Mr Swire said that, in the circumstances, it would be "easy" to blame Mossad for the killing, but added: "These allegations against the Israeli government need to be answered. There needs to be a full investigation. "I have no evidence one way or another. I have read all the allegations and the denials. It is an easy allegation to make. "This is not something that can just be swept under the carpet because of the bad feeling it is going to create in the Arab world. You cannot conduct foreign policy at this extremely sensitive time by this sort of illegal behaviour."

Israel's foreign minister, Avigdor Lieberman, said there was no proof of any Israeli involvement in the killing, though he did not deny the possibility, citing Israel's "policy of ambiguity" on such matters. "I don't know why we are assuming that Israel, or the Mossad, used those passports," he told Army Radio. "There is no reason to think that it was the Israeli Mossad, and not some other intelligence service or country up to some mischief."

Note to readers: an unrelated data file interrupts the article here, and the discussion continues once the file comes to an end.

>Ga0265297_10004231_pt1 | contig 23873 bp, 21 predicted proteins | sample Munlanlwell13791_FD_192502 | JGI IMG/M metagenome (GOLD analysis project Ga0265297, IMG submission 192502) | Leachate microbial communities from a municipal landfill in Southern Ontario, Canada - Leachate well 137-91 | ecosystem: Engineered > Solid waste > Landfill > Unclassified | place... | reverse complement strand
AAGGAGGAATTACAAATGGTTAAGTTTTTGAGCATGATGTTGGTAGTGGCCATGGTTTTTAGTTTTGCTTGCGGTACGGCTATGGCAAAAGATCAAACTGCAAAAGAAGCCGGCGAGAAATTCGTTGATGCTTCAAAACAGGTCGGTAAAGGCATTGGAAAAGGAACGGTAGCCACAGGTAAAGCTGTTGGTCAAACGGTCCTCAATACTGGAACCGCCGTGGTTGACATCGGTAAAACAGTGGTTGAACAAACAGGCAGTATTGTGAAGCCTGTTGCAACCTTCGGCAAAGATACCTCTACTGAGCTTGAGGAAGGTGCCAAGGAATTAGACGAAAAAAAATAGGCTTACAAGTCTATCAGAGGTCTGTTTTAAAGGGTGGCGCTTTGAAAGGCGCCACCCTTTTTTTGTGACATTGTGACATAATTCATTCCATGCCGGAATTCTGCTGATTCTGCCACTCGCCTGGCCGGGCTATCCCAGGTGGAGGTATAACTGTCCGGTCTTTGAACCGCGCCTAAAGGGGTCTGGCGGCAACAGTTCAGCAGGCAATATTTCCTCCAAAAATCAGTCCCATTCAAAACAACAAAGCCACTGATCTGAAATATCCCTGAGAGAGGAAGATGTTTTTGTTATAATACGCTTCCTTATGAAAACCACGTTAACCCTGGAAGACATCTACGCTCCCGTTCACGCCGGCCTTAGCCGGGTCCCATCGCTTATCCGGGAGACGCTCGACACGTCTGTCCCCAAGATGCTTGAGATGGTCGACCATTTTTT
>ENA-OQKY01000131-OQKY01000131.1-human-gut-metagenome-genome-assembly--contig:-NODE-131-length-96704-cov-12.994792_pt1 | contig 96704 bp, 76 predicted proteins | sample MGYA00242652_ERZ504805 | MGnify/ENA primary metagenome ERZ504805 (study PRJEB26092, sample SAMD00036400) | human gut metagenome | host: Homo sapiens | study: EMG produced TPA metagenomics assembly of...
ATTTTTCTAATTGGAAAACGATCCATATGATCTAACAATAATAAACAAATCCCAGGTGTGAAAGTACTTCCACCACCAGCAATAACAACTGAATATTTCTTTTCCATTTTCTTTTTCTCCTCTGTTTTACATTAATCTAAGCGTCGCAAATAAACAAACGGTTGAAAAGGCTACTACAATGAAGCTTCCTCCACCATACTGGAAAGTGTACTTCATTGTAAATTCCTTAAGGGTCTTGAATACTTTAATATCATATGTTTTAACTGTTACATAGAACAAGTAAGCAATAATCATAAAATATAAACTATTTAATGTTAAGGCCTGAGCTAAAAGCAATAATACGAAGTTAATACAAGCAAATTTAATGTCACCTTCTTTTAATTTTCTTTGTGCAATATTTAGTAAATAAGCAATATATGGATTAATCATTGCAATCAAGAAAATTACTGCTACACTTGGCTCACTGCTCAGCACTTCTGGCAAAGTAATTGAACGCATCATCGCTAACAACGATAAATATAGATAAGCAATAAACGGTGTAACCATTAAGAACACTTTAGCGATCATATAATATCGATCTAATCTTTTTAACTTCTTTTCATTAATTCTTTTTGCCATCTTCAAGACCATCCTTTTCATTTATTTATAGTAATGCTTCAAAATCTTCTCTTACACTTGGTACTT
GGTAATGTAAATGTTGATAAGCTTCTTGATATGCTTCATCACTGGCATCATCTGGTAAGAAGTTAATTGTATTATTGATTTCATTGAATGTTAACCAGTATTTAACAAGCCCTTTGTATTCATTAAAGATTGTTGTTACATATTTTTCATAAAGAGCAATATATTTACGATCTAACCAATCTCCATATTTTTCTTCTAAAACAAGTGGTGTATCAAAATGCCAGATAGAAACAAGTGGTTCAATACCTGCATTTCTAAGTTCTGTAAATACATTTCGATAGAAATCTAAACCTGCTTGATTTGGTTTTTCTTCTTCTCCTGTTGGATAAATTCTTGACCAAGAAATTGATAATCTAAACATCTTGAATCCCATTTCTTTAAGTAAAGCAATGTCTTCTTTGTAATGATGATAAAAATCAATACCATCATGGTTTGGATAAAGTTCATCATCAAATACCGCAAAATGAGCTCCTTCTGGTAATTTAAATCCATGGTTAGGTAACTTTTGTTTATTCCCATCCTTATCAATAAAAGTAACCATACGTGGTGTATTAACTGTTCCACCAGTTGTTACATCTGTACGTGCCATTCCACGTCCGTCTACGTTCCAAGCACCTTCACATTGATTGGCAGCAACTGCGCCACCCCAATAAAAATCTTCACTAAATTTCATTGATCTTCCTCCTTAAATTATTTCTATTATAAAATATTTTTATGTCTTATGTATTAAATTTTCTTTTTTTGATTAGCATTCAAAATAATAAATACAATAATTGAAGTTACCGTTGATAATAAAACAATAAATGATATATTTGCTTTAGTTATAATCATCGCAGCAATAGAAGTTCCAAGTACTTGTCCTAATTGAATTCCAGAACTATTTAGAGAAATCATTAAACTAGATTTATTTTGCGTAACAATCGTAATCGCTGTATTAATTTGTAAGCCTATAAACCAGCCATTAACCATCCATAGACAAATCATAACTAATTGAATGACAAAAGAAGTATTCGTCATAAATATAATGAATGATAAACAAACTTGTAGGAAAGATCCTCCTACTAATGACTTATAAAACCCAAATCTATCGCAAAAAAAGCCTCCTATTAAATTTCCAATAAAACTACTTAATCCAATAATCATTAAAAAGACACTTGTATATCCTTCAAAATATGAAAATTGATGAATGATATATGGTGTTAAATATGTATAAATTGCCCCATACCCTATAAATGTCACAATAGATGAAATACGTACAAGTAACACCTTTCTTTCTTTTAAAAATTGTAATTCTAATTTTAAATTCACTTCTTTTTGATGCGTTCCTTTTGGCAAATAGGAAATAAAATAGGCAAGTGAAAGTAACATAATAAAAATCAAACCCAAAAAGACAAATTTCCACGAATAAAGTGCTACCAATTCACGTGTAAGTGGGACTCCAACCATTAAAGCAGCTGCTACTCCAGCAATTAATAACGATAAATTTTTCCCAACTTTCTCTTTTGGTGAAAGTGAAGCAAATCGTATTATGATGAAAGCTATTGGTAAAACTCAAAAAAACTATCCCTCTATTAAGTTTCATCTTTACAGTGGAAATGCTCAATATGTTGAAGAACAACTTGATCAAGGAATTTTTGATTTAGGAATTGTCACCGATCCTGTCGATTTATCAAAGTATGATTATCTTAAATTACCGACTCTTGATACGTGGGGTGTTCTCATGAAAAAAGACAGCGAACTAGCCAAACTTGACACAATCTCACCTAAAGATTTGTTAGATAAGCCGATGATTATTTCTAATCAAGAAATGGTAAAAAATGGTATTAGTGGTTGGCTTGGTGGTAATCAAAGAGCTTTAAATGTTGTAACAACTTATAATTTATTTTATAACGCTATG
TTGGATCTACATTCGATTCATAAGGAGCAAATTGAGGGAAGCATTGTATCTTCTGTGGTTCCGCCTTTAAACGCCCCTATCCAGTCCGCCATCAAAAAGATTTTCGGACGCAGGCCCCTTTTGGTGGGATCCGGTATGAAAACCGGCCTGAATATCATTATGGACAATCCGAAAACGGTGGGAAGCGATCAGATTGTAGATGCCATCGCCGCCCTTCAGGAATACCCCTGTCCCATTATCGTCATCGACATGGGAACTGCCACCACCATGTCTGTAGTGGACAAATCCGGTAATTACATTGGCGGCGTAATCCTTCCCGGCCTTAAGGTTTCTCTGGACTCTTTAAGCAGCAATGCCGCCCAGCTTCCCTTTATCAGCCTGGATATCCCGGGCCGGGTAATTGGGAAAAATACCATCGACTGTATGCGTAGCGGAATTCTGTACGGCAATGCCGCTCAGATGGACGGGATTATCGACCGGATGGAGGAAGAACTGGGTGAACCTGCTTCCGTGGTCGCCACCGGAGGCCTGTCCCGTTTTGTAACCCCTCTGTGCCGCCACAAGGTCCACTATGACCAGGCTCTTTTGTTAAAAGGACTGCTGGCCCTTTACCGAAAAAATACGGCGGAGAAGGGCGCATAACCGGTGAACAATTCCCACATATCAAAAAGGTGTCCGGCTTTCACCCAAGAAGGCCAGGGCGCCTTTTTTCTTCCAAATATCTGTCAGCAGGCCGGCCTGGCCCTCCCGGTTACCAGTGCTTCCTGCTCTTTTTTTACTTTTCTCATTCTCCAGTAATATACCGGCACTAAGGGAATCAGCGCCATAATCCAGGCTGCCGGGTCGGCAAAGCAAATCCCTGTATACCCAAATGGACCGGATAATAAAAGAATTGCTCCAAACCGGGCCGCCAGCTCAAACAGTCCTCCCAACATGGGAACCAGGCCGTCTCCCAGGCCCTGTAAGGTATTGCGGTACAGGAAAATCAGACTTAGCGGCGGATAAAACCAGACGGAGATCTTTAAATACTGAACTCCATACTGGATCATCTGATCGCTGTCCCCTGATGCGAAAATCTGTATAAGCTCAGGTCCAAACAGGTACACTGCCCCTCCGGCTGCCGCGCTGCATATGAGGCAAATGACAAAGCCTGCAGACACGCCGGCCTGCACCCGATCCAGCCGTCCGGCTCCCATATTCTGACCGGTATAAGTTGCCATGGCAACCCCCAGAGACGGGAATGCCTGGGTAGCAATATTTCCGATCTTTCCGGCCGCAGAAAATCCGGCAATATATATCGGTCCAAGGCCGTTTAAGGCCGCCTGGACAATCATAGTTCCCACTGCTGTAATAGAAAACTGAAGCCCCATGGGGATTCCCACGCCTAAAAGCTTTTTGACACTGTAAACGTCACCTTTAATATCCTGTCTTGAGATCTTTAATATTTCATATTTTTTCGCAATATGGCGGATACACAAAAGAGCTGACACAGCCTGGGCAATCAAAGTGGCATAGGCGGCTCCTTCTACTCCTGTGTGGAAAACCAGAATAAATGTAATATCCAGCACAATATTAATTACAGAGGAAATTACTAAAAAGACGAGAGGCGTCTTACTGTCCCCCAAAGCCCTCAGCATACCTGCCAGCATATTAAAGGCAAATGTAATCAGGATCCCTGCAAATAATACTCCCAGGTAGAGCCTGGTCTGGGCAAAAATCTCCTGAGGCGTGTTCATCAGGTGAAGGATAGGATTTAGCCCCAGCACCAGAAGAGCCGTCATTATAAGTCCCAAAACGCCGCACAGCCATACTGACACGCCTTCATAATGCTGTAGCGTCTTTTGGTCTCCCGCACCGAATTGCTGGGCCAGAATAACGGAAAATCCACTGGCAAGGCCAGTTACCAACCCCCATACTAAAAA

A spokesman for the foreign office in London said that the investigation into how the passports were obtained was already under way. The Israeli embassy in London declined to comment. In Abu Dhabi yesterday, the British ambassador, Edward Oakden, and diplomatic representatives from the other nations involved in the investigation met with officials at the Ministry of Foreign Affairs to discuss "liason and co-operation" over the case.

Officials here and abroad from the countries whose passports were used by the gang have expressed surprise they were not alerted by Dubai Police about the possible involvement of their citizens. "We received the details of the British passports a few hours before the press conference on February 15," said Simon Goldsmith, a spokesman for the British Embassy in Dubai. He said they were then able to respond on the authenticity of the passports the following day.

The French Ministry of Foreign Affairs said it was awaiting developments in Dubai before deciding what further action could be taken. Both the French Embassy in Abu Dhabi and the Ministry of Foreign Affairs first learnt of the allegations involving a French citizen through reports in the press. A spokesperson confirmed that the French passport in the name of Peter Elvinger was also faked. The Irish foreign ministry said it had received "new information" from UAE authorities about the passport numbers indicating that real Irish documents were used.